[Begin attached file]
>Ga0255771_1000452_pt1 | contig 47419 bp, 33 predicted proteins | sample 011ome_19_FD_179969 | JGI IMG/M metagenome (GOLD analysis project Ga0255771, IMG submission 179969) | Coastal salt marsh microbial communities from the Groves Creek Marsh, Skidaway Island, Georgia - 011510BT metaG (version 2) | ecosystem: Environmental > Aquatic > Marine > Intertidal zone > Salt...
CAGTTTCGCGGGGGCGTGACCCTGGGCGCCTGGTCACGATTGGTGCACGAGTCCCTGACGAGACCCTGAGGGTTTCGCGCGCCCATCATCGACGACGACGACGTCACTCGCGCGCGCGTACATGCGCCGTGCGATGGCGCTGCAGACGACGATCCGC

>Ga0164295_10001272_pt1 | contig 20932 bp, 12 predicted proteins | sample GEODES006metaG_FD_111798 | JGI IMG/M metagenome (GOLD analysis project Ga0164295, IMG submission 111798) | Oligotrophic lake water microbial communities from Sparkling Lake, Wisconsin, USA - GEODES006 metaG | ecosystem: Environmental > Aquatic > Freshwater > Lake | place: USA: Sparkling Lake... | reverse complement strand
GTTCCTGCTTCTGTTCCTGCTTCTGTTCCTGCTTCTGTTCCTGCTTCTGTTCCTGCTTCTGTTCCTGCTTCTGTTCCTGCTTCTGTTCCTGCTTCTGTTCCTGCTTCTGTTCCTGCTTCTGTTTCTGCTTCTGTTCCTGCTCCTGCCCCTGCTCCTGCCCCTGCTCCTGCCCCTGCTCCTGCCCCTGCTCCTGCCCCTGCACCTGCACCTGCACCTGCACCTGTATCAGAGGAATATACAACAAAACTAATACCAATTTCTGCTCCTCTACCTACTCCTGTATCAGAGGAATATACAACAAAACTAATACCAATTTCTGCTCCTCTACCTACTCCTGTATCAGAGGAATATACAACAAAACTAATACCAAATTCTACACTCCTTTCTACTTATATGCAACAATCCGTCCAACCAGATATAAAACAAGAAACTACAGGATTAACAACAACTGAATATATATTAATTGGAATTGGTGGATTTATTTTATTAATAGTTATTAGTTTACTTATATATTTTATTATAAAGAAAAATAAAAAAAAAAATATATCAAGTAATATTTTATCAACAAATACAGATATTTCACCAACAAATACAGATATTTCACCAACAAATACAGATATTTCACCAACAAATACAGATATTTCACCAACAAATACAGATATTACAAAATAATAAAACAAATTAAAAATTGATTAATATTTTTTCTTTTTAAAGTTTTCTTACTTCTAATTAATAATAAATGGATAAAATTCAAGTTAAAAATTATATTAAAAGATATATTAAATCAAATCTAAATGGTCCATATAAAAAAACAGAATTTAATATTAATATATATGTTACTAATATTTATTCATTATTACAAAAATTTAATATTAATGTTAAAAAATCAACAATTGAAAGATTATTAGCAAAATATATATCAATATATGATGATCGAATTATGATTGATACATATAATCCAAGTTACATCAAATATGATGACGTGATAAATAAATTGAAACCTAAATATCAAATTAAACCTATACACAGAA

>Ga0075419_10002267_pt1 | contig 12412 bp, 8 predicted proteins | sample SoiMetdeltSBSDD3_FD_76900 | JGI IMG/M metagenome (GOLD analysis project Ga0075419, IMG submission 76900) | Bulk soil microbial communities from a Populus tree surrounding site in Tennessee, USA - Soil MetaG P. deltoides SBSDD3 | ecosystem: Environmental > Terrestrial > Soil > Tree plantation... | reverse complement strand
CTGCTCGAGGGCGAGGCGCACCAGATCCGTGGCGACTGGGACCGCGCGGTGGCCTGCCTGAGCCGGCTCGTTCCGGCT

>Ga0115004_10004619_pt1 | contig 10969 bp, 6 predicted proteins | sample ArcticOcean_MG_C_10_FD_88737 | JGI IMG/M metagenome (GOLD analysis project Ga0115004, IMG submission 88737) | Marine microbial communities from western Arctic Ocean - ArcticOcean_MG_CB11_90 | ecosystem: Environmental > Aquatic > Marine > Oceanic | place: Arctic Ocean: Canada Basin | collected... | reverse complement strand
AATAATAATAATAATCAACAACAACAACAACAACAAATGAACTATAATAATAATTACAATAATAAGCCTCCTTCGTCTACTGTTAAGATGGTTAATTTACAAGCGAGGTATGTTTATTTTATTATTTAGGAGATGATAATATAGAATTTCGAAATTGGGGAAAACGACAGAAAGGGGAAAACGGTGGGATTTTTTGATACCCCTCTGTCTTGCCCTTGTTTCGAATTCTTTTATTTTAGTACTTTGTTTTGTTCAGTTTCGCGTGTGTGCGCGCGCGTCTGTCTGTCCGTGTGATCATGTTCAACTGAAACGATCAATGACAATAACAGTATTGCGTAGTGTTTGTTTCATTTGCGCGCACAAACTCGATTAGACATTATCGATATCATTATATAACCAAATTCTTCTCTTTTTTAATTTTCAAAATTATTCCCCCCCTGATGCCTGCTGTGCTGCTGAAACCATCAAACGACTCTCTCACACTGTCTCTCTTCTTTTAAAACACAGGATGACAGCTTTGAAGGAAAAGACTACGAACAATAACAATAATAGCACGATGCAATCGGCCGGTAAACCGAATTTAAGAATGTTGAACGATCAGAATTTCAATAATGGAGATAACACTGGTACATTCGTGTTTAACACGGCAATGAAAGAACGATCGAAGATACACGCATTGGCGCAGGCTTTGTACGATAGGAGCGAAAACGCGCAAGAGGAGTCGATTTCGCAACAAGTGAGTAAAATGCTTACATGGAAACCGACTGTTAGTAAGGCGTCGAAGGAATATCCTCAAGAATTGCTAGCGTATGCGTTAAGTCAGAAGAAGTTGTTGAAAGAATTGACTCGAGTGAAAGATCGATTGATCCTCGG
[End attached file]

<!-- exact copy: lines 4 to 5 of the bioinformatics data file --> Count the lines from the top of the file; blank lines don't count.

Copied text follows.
GTTCCTGCTTCTGTTCCTGCTTCTGTTCCTGCTTCTGTTCCTGCTTCTGTTCCTGCTTCTGTTCCTGCTTCTGTTCCTGCTTCTGTTCCTGCTTCTGTTCCTGCTTCTGTTCCTGCTTCTGTTTCTGCTTCTGTTCCTGCTCCTGCCCCTGCTCCTGCCCCTGCTCCTGCCCCTGCTCCTGCCCCTGCTCCTGCCCCTGCACCTGCACCTGCACCTGCACCTGTATCAGAGGAATATACAACAAAACTAATACCAATTTCTGCTCCTCTACCTACTCCTGTATCAGAGGAATATACAACAAAACTAATACCAATTTCTGCTCCTCTACCTACTCCTGTATCAGAGGAATATACAACAAAACTAATACCAAATTCTACACTCCTTTCTACTTATATGCAACAATCCGTCCAACCAGATATAAAACAAGAAACTACAGGATTAACAACAACTGAATATATATTAATTGGAATTGGTGGATTTATTTTATTAATAGTTATTAGTTTACTTATATATTTTATTATAAAGAAAAATAAAAAAAAAAATATATCAAGTAATATTTTATCAACAAATACAGATATTTCACCAACAAATACAGATATTTCACCAACAAATACAGATATTTCACCAACAAATACAGATATTTCACCAACAAATACAGATATTACAAAATAATAAAACAAATTAAAAATTGATTAATATTTTTTCTTTTTAAAGTTTTCTTACTTCTAATTAATAATAAATGGATAAAATTCAAGTTAAAAATTATATTAAAAGATATATTAAATCAAATCTAAATGGTCCATATAAAAAAACAGAATTTAATATTAATATATATGTTACTAATATTTATTCATTATTACAAAAATTTAATATTAATGTTAAAAAATCAACAATTGAAAGATTATTAGCAAAATATATATCAATATATGATGATCGAATTATGATTGATACATATAATCCAAGTTACATCAAATATGATGACGTGATAAATAAATTGAAACCTAAATATCAAATTAAACCTATACACAGAA

>Ga0075419_10002267_pt1 | contig 12412 bp, 8 predicted proteins | sample SoiMetdeltSBSDD3_FD_76900 | JGI IMG/M metagenome (GOLD analysis project Ga0075419, IMG submission 76900) | Bulk soil microbial communities from a Populus tree surrounding site in Tennessee, USA - Soil MetaG P. deltoides SBSDD3 | ecosystem: Environmental > Terrestrial > Soil > Tree plantation... | reverse complement strand